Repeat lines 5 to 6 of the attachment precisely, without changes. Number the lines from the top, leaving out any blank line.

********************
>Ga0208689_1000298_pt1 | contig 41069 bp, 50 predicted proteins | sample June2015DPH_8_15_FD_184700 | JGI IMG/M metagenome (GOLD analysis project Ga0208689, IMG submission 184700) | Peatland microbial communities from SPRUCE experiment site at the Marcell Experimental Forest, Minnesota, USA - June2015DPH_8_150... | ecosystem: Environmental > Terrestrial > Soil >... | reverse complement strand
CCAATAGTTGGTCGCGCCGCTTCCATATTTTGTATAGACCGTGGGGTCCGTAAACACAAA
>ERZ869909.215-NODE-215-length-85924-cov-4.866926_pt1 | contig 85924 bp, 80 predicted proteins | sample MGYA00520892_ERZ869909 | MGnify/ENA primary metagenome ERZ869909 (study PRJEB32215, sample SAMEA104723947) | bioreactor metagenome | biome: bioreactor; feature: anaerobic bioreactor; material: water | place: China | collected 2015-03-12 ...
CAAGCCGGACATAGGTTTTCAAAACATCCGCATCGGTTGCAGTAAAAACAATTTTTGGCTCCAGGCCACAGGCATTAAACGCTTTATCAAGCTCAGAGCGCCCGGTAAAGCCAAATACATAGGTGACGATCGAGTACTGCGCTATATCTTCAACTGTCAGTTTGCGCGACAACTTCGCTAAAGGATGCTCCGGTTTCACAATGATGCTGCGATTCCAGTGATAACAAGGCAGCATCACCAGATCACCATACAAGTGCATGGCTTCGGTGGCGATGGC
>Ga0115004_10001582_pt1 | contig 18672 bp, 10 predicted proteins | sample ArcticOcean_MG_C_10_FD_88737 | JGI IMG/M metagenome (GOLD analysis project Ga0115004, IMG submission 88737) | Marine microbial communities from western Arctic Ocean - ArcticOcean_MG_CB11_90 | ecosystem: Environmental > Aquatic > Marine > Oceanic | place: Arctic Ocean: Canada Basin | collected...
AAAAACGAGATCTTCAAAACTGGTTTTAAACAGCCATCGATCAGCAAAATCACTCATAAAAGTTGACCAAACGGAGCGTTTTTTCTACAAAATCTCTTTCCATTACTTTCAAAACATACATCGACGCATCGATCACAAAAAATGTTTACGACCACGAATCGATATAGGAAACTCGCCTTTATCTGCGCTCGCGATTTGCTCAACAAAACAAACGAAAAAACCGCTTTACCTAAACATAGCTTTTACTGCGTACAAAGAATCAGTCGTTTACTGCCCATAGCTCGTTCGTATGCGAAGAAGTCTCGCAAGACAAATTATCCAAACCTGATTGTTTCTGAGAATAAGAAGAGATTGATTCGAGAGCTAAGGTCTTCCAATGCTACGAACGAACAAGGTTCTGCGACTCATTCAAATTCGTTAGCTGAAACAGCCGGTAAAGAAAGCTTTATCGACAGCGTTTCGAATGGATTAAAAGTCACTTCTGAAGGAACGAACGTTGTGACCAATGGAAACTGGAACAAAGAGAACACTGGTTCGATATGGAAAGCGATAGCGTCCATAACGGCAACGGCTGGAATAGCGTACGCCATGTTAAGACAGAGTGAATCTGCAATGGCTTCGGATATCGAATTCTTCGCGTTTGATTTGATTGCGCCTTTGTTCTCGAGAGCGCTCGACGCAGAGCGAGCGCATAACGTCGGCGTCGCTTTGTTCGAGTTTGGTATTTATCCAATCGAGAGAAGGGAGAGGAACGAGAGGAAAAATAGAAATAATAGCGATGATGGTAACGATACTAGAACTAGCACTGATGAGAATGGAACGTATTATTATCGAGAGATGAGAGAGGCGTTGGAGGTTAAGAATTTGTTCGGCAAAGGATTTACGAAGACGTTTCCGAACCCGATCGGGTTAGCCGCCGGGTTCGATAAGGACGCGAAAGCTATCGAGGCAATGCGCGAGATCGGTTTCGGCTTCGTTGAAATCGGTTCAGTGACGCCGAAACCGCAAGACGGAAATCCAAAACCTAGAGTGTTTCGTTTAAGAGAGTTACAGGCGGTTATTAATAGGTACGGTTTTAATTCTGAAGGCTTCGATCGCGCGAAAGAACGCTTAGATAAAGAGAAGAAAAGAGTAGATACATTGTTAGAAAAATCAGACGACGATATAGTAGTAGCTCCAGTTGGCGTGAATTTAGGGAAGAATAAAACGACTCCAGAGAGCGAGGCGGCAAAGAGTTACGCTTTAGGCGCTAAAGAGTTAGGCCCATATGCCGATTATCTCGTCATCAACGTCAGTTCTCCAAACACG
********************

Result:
>Ga0115004_10001582_pt1 | contig 18672 bp, 10 predicted proteins | sample ArcticOcean_MG_C_10_FD_88737 | JGI IMG/M metagenome (GOLD analysis project Ga0115004, IMG submission 88737) | Marine microbial communities from western Arctic Ocean - ArcticOcean_MG_CB11_90 | ecosystem: Environmental > Aquatic > Marine > Oceanic | place: Arctic Ocean: Canada Basin | collected...
AAAAACGAGATCTTCAAAACTGGTTTTAAACAGCCATCGATCAGCAAAATCACTCATAAAAGTTGACCAAACGGAGCGTTTTTTCTACAAAATCTCTTTCCATTACTTTCAAAACATACATCGACGCATCGATCACAAAAAATGTTTACGACCACGAATCGATATAGGAAACTCGCCTTTATCTGCGCTCGCGATTTGCTCAACAAAACAAACGAAAAAACCGCTTTACCTAAACATAGCTTTTACTGCGTACAAAGAATCAGTCGTTTACTGCCCATAGCTCGTTCGTATGCGAAGAAGTCTCGCAAGACAAATTATCCAAACCTGATTGTTTCTGAGAATAAGAAGAGATTGATTCGAGAGCTAAGGTCTTCCAATGCTACGAACGAACAAGGTTCTGCGACTCATTCAAATTCGTTAGCTGAAACAGCCGGTAAAGAAAGCTTTATCGACAGCGTTTCGAATGGATTAAAAGTCACTTCTGAAGGAACGAACGTTGTGACCAATGGAAACTGGAACAAAGAGAACACTGGTTCGATATGGAAAGCGATAGCGTCCATAACGGCAACGGCTGGAATAGCGTACGCCATGTTAAGACAGAGTGAATCTGCAATGGCTTCGGATATCGAATTCTTCGCGTTTGATTTGATTGCGCCTTTGTTCTCGAGAGCGCTCGACGCAGAGCGAGCGCATAACGTCGGCGTCGCTTTGTTCGAGTTTGGTATTTATCCAATCGAGAGAAGGGAGAGGAACGAGAGGAAAAATAGAAATAATAGCGATGATGGTAACGATACTAGAACTAGCACTGATGAGAATGGAACGTATTATTATCGAGAGATGAGAGAGGCGTTGGAGGTTAAGAATTTGTTCGGCAAAGGATTTACGAAGACGTTTCCGAACCCGATCGGGTTAGCCGCCGGGTTCGATAAGGACGCGAAAGCTATCGAGGCAATGCGCGAGATCGGTTTCGGCTTCGTTGAAATCGGTTCAGTGACGCCGAAACCGCAAGACGGAAATCCAAAACCTAGAGTGTTTCGTTTAAGAGAGTTACAGGCGGTTATTAATAGGTACGGTTTTAATTCTGAAGGCTTCGATCGCGCGAAAGAACGCTTAGATAAAGAGAAGAAAAGAGTAGATACATTGTTAGAAAAATCAGACGACGATATAGTAGTAGCTCCAGTTGGCGTGAATTTAGGGAAGAATAAAACGACTCCAGAGAGCGAGGCGGCAAAGAGTTACGCTTTAGGCGCTAAAGAGTTAGGCCCATATGCCGATTATCTCGTCATCAACGTCAGTTCTCCAAACACG